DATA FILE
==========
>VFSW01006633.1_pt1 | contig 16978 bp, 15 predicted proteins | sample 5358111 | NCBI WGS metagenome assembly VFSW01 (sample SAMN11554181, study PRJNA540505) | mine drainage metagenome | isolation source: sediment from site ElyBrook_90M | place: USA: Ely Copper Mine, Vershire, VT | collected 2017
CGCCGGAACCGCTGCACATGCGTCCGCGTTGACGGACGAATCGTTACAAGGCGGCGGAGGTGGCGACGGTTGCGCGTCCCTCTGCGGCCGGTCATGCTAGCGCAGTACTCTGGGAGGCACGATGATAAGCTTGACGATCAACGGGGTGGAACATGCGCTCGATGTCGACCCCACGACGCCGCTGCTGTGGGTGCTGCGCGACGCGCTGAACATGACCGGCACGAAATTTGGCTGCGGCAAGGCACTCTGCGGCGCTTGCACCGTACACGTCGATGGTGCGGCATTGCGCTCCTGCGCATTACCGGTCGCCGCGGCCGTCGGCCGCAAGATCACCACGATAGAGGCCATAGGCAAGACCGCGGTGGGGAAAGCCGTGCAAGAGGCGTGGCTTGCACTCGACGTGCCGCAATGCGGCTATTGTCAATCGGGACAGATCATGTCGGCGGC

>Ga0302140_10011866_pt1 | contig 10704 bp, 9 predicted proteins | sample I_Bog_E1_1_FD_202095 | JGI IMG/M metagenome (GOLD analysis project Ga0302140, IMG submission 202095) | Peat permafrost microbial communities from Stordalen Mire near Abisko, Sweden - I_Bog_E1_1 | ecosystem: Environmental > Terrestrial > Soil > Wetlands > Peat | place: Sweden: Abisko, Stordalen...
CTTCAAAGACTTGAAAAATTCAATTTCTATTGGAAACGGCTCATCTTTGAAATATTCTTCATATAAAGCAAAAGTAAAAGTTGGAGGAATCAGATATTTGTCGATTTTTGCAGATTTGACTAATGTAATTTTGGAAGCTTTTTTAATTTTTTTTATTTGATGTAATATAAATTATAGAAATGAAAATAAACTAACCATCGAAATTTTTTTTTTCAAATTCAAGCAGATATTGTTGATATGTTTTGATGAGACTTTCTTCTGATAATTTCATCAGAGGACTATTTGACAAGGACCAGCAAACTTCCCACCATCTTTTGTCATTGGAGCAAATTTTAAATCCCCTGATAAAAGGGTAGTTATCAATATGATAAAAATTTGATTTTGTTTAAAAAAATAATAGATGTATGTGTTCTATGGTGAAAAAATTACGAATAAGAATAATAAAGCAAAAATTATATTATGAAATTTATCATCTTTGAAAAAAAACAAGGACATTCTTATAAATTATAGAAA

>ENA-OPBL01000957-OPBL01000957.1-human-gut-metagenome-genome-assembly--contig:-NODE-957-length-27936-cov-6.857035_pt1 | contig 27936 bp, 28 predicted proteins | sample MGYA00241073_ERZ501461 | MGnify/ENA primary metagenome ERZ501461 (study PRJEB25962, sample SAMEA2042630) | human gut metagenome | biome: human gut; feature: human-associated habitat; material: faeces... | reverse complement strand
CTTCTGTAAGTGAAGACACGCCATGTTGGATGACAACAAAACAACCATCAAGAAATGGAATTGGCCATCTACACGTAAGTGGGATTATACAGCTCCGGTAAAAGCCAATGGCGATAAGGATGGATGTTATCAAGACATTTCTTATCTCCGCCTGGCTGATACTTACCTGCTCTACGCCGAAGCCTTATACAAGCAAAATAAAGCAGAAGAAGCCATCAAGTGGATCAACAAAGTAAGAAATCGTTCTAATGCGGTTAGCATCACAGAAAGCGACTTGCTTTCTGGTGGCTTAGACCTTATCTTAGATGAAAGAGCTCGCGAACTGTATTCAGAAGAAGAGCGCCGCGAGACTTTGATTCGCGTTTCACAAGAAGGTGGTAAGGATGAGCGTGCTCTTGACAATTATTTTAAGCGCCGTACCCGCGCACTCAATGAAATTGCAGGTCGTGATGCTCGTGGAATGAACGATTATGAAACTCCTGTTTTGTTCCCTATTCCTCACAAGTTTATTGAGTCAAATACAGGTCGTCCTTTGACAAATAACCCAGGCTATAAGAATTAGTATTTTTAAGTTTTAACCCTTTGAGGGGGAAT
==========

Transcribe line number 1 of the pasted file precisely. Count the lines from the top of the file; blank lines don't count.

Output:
>VFSW01006633.1_pt1 | contig 16978 bp, 15 predicted proteins | sample 5358111 | NCBI WGS metagenome assembly VFSW01 (sample SAMN11554181, study PRJNA540505) | mine drainage metagenome | isolation source: sediment from site ElyBrook_90M | place: USA: Ely Copper Mine, Vershire, VT | collected 2017